Jokes Aside: Mark Phinney discusses Boston music’s involvement in his new film ‘It’s Not Funny Anymore’

Mark Phinney (right) with Pearl Lung and Flea

There’s a climatic scene in director Mark Phinney’s 2013 film Fat where the main character hardly says a word. He doesn’t need to, because the music playing as everything unfolds around him captures the mood of what we’re seeing on the screen. It was MG Lederman’s “Longfellow Bridge,” and the inclusion and placement of the song gave Fat a true tie-in to the Boston music scene. The film itself is about one man’s struggles with his weight, but Lederman’s song, in addition to the other Boston bands represented on the soundtrack, the scenes shot at various recognizable rock club around town, and the parade of band t-shirts flashing on screen gave Fat an identity with Boston music.

Fat drew rave reviews at the Toronto International Film Festival in 2013 and the Boston Independent Film Festival earlier this year, and it’s likely that people in those theaters heard Slowdim, Jim Healey, and the Rationales’ David Mirabella, among others, for the first time.

Now Phinney is embarking on a new project, It’s Not Funny Anymore, about a Boston comic who mines his life for material and how the practice, over time, pulls him into a deep depression. It’s a drama about mental illness, suicide, and art, and while the plotline revolves around our city’s world of comedy and the struggles its players endure on stage and behind the scenes, the Boston native once again is giving our Boston music scene a platform.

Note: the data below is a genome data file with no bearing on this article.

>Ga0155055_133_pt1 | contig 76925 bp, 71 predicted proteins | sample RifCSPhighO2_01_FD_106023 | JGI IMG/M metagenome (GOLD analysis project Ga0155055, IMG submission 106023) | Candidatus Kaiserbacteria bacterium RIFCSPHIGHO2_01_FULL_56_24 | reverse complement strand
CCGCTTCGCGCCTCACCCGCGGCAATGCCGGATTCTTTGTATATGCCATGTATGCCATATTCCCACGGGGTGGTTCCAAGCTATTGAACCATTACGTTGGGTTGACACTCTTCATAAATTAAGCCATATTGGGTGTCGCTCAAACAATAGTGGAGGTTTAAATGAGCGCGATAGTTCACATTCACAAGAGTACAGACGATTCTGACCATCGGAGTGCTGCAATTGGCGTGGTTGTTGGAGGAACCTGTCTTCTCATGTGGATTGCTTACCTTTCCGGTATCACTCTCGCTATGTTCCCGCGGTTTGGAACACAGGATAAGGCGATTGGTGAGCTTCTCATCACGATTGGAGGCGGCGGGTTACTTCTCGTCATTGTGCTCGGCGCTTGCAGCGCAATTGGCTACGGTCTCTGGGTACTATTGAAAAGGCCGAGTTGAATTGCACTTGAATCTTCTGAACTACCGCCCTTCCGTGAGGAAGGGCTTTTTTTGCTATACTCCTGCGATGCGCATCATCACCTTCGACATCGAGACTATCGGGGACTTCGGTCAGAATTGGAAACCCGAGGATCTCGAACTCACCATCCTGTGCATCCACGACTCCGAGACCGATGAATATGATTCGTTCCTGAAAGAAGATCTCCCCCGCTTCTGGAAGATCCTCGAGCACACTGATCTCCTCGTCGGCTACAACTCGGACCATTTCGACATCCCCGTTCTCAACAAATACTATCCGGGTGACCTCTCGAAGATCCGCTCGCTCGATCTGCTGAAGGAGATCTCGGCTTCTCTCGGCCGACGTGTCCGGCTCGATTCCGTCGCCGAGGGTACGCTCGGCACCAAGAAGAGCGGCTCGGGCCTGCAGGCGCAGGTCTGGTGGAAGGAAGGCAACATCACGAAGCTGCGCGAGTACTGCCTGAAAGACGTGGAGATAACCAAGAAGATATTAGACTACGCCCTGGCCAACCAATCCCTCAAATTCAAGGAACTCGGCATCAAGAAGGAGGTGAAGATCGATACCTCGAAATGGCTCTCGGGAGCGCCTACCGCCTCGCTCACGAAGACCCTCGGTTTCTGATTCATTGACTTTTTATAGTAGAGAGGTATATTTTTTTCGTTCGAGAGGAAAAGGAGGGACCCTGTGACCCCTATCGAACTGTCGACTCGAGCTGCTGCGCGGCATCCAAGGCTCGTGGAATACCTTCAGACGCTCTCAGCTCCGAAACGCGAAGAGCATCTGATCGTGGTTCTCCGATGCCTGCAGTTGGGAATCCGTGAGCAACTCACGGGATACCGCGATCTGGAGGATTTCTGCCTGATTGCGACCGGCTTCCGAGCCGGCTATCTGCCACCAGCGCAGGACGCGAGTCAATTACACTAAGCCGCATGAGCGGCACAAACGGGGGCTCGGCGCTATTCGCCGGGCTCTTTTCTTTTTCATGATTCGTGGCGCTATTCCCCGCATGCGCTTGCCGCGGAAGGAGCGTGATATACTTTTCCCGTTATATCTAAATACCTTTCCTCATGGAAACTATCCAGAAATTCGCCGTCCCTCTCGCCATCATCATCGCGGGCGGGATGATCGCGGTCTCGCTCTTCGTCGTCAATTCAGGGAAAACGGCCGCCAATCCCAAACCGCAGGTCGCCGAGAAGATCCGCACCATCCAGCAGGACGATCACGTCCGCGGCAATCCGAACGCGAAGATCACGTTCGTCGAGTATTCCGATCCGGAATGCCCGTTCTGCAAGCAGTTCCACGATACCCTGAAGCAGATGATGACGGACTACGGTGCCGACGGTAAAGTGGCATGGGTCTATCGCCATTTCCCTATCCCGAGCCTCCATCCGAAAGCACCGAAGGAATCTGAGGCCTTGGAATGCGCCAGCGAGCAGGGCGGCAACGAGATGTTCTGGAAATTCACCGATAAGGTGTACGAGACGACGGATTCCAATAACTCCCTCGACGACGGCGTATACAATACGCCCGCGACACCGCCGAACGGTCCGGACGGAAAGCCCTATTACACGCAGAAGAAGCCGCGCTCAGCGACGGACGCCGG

And this time, Lederman has an even greater role, composing most of the It’s Not Funny Anymore soundtrack. A kickstarter for the film has been launched just this week, hoping to raise $10,000 in the next month or so.

“We are showing a real Boston,” Phinney tells Vanyaland last night. “Not the Hollywood crane shots, but the clubs, streets, stoops including a bike ride through the city crafted by real Boston bike messengers.”

Though he spent several years recently in Los Angeles, it was the Boston music scene and community that helped lure him back to the East Coast in 2011. And he saw a goldmine of talent deserving of proper exposure. Working with musicians comes naturally to Phinney, a devoted Morrissey and British indie fanatic (his new film’s title has a certain Smiths-ian ring to it) who has also directed the upcoming 2015 film The Mayor Of Rock And Roll, a Brendan Boogie-produced look at trying to make it in the music industry.

For Phinney, music is the common thread, whether tackling comedy, personal health, or the common struggle of breaking out of a boring existence.

“The music, that’s a whole other thing,” he says. “It’s great. It’s real. It’s unpretentious and not concerned with fame or money. It’s an extension of the people that create it and the city itself. It’s everything I want to work with, be around and represent because it’s the realness of the town. The sincere truth of what we are as a city of filmmakers, rockers, writers, actors, painters, bloggers and more. It’s a whole to me. Each is a supporter of the other and with that we do it because we care and love it, and for no other reason but to connect and share. That for me is at the heart of this music scene and the people in. I know it’s a long answer, but the truth about why I want to work with, be friends with and share the music of the town and the people in my films.”

Check out the Kickstarter, and a description of the film in Phinney’s own words, below…